- 14 through 18 for 1/2" drive, plus whatever is needed for the rear axle. I believe it's 21 or 22mm? Shallow sockets will suffice for most applications, though deep-wells can be useful

- 4,5, and 6mm hex-head sockets in 3/8" Can't remember if 5.5mm is needed. A 10mm will be needed if you plan to ever remove the front axle - though it can be hard to find a socket with 10mm end on it, so you'll have to settle for the allen-wrench style.

- A few 3/8" and 1/2" extensions.

- Set of JIS screwdrivers. These can be a bit of a pain to find, but 'normal' phillips will suffice. Just be careful - JIS screws like to strip when you attempt to remove them using a non-JIS bit.

- Set of flat screwdrivers

- Needle nose and 'standard' pliers.

As for brand, Craftsman is more than fine. Shouldn't run you too much if you find some of the stuff on sale. Also, check craigslist and stuff for tools - the resale value on tools is pretty awful. You could pick up a nice set of Matco, Snap-On, Cornwell, etc, tools for like 15-20% of their new price.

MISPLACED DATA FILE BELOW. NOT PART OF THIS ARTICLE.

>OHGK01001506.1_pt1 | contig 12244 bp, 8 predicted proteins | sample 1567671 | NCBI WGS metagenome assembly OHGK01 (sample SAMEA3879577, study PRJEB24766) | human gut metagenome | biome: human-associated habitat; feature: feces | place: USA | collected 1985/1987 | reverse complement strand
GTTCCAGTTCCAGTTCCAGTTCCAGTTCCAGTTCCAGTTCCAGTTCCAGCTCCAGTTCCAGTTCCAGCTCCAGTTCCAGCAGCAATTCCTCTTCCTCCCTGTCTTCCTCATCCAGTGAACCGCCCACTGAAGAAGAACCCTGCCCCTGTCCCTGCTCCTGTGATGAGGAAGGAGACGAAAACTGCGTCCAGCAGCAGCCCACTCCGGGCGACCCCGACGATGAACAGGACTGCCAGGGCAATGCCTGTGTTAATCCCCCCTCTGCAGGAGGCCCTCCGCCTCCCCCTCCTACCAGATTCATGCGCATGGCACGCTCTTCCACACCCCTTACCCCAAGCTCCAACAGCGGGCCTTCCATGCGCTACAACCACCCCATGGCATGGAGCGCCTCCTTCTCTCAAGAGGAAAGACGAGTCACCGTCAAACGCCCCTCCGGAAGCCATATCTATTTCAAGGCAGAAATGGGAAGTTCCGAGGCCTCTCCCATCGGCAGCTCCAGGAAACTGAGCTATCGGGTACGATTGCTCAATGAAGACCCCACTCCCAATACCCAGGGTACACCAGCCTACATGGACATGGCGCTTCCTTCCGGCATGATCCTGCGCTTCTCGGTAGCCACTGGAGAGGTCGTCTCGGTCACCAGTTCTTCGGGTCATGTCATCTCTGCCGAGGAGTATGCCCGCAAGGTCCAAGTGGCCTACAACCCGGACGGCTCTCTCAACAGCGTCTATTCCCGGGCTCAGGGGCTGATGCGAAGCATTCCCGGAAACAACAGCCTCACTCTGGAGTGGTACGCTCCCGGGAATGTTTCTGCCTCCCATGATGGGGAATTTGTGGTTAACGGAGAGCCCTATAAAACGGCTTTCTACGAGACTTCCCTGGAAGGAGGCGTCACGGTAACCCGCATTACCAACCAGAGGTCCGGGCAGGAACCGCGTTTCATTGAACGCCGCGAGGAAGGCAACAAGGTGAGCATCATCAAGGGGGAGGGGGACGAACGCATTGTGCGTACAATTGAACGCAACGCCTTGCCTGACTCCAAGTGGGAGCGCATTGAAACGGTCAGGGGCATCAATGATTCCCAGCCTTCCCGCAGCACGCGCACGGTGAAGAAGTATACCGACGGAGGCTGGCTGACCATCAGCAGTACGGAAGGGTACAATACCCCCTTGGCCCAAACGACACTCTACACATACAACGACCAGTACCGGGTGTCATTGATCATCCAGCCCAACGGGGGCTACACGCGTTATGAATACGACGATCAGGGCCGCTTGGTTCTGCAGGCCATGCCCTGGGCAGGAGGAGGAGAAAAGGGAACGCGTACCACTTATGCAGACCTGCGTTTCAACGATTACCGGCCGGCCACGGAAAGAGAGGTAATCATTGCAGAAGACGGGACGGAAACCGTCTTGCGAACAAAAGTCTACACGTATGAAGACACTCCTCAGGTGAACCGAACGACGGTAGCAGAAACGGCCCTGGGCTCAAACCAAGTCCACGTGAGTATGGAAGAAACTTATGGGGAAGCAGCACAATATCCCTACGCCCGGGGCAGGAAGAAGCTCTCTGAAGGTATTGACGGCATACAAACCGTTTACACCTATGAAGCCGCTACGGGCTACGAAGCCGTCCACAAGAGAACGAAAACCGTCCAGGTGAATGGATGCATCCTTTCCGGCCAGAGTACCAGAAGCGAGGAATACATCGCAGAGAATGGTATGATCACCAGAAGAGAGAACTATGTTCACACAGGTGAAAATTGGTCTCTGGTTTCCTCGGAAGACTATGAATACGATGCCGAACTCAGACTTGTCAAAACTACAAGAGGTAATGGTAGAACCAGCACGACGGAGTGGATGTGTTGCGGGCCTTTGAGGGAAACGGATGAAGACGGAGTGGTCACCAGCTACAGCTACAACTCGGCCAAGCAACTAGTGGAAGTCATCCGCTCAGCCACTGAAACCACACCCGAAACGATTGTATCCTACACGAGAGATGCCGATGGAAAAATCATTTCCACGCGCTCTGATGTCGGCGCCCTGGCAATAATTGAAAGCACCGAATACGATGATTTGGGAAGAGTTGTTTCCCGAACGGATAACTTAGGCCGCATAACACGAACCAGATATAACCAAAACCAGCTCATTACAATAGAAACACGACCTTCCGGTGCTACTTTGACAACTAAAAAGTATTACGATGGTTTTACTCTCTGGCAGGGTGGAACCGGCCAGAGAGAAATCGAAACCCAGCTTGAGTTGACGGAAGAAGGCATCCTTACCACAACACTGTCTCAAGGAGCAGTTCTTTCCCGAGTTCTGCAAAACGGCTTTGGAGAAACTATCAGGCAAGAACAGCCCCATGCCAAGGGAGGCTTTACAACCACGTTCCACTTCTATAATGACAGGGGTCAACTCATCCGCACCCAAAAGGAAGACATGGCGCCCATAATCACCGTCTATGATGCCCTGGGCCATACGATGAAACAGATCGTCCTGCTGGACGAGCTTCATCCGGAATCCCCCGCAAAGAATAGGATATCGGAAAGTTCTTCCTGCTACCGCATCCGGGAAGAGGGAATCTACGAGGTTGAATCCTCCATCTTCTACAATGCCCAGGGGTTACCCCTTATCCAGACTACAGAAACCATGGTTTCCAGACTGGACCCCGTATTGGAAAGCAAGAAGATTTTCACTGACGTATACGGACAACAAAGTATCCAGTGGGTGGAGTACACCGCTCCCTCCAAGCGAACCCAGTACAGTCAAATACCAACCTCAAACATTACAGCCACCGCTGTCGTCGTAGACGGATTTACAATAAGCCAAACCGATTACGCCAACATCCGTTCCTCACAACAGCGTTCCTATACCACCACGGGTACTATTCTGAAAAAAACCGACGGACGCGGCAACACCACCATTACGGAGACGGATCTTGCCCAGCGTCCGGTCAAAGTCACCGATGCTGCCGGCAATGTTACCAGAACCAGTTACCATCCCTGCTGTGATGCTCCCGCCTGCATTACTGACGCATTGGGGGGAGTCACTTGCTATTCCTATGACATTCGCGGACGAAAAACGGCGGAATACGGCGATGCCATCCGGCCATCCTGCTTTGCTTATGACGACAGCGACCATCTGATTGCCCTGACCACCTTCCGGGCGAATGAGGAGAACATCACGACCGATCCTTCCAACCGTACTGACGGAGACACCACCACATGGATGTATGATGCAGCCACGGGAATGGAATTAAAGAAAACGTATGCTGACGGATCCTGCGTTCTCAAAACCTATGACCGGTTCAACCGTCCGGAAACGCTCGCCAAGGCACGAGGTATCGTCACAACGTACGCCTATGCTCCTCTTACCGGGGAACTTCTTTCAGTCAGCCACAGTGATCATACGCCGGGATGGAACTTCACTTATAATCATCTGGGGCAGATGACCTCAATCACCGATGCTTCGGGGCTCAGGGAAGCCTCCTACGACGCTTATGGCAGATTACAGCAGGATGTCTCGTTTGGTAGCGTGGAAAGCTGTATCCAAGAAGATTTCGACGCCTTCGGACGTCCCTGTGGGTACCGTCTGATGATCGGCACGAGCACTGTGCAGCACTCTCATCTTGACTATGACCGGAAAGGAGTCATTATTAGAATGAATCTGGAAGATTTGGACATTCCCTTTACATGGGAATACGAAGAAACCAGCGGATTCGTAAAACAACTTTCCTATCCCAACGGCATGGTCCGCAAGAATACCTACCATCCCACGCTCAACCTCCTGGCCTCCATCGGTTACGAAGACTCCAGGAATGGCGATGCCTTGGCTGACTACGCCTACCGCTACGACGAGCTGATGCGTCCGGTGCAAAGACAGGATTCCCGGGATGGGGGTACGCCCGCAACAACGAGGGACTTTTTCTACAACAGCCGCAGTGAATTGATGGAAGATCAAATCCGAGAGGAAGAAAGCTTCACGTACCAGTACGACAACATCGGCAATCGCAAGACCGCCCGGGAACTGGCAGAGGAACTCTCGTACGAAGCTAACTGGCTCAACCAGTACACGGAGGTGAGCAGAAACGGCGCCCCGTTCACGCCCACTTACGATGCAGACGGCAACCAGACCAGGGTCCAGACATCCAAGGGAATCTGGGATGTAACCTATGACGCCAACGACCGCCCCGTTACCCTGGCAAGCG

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....A 10mm (hex) will be needed if you plan to ever remove the front axle - though it can be hard to find a socket with 10mm end on it, so you'll have to settle for the allen-wrench style.
Unless the '03 is different from other 2nd gen axles, the size is 12mm, not 10mm. These are widely available in sets or alone. AutoZone, Sears, Harbor Freight. You can also make your own by cutting an Allen wrench and putting it into a 12mm socket.
 

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Unless the '03 is different from other 2nd gen axles, the size is 12mm, not 10mm. These are widely available in sets or alone. AutoZone, Sears, Harbor Freight. You can also make your own by cutting an Allen wrench and putting it into a 12mm socket.
mmm was it 12mm? I thought it was 10mm. My bad!